How Does a Living Will Work

How Does a Living Will Work?

It isn’t easy to think about what you will do if your life becomes threatened due to illness or injury. How you want or don’t want to be treated medically in that situation may be something that you feel strongly about. Unfortunately, when or if the times comes, you may not be in a position to make a decision. Those decisions then will be left up to your family members, and they may not be in agreement with your desires. A living will that is established ahead of time will ensure that your desires regarding medical care will be carried out, even when you are unable to express them yourself.

What is a Living Will?

A living will, also called a medical directive or health care directive, is a legal document that specifies a person’s wishes regarding their own end-of-life medical care should they become incapacitated or unable to make a decision. When a person becomes unable to communicate their wishes and they do not have a living will, family members and doctors are left to guess what type of care they desired. Unfortunately, this can lead to disputes and even to the courtroom.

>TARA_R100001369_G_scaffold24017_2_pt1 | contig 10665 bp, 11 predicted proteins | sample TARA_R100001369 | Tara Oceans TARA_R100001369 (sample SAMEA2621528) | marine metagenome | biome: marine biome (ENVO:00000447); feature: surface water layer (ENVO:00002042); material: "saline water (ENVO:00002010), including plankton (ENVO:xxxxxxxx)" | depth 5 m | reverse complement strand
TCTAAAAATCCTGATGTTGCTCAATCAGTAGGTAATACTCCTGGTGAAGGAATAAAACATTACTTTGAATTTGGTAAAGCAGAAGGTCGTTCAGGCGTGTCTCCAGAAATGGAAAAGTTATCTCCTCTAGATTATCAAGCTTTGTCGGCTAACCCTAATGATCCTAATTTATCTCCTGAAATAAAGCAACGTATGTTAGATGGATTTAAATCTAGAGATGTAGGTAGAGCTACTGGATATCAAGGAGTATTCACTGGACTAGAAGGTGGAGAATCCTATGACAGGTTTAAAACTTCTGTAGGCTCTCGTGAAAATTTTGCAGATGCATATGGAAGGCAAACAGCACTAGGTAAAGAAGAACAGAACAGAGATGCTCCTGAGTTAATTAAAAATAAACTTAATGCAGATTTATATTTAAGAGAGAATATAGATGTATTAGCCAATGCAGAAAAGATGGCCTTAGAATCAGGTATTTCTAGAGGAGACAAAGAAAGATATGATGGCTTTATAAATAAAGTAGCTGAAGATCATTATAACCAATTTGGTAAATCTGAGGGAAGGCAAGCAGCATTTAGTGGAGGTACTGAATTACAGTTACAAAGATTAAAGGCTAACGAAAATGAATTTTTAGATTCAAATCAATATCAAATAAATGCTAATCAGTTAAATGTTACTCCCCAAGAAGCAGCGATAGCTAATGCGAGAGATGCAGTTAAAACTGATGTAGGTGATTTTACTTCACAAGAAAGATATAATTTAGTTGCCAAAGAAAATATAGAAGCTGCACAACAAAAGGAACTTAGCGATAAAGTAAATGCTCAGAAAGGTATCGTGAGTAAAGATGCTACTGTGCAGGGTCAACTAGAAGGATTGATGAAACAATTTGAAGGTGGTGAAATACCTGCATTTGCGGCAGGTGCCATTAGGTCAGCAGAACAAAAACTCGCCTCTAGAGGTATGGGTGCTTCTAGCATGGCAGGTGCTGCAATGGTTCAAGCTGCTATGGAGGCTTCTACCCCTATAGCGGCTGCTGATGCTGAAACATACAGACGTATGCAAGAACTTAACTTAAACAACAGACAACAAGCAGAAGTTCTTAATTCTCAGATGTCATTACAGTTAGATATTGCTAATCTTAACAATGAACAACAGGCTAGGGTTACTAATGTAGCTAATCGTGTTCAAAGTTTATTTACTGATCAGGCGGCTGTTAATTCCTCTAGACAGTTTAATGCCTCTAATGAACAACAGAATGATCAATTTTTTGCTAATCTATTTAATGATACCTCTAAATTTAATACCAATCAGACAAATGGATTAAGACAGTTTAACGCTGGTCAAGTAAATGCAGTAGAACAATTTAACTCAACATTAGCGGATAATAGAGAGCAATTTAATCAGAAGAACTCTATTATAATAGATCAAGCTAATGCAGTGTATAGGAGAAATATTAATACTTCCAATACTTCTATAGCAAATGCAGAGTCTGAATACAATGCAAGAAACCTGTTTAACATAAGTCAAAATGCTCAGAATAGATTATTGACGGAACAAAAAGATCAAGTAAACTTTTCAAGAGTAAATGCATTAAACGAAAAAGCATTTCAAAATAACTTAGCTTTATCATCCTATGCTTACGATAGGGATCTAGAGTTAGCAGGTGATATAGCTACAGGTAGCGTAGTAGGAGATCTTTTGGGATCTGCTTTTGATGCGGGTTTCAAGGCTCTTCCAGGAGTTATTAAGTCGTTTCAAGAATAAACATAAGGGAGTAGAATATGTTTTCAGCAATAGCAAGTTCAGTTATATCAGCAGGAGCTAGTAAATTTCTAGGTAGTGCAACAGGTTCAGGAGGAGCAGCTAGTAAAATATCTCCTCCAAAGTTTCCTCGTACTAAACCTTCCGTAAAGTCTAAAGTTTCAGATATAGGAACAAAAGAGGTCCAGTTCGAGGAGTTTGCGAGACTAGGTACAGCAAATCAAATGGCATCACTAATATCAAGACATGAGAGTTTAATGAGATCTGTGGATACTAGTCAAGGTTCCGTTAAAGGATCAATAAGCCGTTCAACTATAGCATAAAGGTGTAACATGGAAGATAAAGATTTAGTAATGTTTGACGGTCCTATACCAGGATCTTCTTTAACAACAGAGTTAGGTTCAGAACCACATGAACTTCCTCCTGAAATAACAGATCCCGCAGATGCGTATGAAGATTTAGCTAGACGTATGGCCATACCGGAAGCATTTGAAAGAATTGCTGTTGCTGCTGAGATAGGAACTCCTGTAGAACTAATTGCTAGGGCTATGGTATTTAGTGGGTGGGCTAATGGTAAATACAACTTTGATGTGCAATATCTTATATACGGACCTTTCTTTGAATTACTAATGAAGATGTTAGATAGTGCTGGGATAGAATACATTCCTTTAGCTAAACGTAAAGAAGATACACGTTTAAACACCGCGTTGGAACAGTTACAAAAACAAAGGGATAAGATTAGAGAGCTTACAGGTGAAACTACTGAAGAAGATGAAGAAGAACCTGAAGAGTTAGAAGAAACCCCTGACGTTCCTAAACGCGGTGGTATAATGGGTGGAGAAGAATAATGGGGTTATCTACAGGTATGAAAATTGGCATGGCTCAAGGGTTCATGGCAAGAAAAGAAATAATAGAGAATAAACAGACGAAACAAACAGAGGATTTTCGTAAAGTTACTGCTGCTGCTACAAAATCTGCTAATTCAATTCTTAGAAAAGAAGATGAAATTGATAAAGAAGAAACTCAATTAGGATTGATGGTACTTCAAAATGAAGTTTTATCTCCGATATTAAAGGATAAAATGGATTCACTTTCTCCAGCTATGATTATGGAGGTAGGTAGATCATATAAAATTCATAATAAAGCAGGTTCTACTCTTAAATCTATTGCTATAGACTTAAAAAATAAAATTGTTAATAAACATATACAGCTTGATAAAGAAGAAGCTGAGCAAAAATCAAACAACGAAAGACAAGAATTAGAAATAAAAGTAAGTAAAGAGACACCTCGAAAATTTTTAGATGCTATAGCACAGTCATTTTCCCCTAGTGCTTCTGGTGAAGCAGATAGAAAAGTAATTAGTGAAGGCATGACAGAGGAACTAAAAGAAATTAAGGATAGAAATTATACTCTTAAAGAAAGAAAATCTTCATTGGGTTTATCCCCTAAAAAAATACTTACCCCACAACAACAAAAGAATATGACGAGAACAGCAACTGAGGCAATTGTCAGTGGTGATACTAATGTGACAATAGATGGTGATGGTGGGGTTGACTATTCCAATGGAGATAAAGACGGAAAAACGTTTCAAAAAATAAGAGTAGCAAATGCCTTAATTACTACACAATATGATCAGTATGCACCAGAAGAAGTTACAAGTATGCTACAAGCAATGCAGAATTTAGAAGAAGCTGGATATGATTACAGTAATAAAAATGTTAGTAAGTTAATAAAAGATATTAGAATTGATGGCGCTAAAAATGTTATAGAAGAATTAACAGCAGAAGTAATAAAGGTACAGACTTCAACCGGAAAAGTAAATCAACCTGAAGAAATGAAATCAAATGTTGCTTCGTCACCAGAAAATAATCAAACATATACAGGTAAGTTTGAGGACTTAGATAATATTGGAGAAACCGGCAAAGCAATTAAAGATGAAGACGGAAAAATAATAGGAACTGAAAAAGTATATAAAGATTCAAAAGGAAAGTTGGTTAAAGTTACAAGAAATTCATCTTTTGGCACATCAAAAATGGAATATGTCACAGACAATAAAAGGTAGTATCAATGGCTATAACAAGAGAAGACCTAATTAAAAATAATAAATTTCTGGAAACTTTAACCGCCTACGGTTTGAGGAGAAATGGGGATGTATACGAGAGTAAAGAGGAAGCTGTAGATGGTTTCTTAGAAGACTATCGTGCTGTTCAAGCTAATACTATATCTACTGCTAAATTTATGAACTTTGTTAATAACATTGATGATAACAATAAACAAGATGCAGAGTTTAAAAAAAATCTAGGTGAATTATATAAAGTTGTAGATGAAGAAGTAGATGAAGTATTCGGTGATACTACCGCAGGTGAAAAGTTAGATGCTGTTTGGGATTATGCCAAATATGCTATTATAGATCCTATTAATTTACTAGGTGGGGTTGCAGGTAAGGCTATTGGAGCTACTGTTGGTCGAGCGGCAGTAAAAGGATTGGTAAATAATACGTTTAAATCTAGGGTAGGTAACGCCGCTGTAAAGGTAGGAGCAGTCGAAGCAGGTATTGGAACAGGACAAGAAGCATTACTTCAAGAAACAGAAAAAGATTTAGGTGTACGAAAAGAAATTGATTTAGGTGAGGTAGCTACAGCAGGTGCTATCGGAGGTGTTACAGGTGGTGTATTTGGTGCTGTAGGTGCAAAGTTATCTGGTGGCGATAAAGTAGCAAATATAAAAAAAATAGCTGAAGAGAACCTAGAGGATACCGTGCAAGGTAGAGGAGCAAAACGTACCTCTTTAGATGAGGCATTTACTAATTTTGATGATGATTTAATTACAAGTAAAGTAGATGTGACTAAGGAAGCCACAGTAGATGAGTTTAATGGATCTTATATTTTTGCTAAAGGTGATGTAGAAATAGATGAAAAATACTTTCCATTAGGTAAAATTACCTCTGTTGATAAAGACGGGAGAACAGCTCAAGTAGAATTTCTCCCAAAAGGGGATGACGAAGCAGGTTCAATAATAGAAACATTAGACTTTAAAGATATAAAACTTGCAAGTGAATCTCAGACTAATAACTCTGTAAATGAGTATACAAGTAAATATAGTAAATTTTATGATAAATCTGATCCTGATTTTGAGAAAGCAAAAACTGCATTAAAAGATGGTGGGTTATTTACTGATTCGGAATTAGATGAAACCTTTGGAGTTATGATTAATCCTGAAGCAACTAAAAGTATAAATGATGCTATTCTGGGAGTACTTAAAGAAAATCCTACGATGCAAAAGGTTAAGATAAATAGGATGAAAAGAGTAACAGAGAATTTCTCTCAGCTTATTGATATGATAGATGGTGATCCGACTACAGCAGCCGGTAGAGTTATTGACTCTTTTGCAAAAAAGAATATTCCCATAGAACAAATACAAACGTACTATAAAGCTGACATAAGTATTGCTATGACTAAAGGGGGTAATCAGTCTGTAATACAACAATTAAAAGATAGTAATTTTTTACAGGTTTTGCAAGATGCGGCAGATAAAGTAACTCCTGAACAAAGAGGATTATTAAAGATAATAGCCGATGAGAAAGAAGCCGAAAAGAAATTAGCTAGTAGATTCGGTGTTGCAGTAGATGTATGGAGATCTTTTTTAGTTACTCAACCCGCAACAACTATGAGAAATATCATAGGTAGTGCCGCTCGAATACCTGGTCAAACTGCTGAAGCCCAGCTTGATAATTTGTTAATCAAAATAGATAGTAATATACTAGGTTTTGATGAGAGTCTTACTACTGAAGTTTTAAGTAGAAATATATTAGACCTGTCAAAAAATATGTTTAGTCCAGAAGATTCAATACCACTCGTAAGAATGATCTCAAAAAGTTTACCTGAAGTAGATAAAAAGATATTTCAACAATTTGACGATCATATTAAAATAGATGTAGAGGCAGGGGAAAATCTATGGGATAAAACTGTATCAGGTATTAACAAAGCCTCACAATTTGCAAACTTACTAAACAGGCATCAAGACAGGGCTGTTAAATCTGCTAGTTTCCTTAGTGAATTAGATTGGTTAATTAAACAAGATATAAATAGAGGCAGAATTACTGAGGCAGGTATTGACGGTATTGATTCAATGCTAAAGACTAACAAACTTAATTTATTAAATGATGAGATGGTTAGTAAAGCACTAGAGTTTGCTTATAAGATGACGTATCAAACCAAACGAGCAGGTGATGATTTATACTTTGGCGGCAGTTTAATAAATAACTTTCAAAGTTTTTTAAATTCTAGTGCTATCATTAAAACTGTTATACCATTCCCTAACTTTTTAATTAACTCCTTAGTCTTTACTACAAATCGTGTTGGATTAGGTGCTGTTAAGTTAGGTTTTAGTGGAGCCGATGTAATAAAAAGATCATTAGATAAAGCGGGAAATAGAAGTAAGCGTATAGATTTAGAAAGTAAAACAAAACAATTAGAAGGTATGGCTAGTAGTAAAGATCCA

What Type of Medical Directives Are Included in a Living Will?

A living will typically includes end-of-life instructions for the patient, but may contain any type of medical care that the patient wishes to designate. It can include the care they wish to receive, or the specific care they do not wish to receive. Some of the most common designations are:

  • Life-prolonging measures – These types of treatments include: cardiopulmonary resuscitation (CPR), blood transfusions, dialysis, use of a ventilator, administration of medication, and surgery.   
  • Palliative care – Palliative care is the management of pain when life-prolonging treatments are not going to be used. Patients with living wills may choose to be made comfortable despite not wanting life-prolonging measures used.
  • Food and water – Patients who are unconscious can live a long time while they are receiving food and water intravenously. They may choose to have it stopped if there is no hope for recovery.
  • Organ donation – Although a living will is usually only valid until the death of the patient, it may be specified whether or not they wish to have their organs and tissues donated for transplantation.

The only way to ensure that you receive the medical care you desire should you become unable to communicate, is to have a living will in place. An experienced attorney can help you with your living will so that you will be prepared ahead of time. Failing that, if you are admitted to a hospital, they will typically inquire about whether you already have a living will, and if you don’t, they will help you prepare one.

About the Author Agnes Zang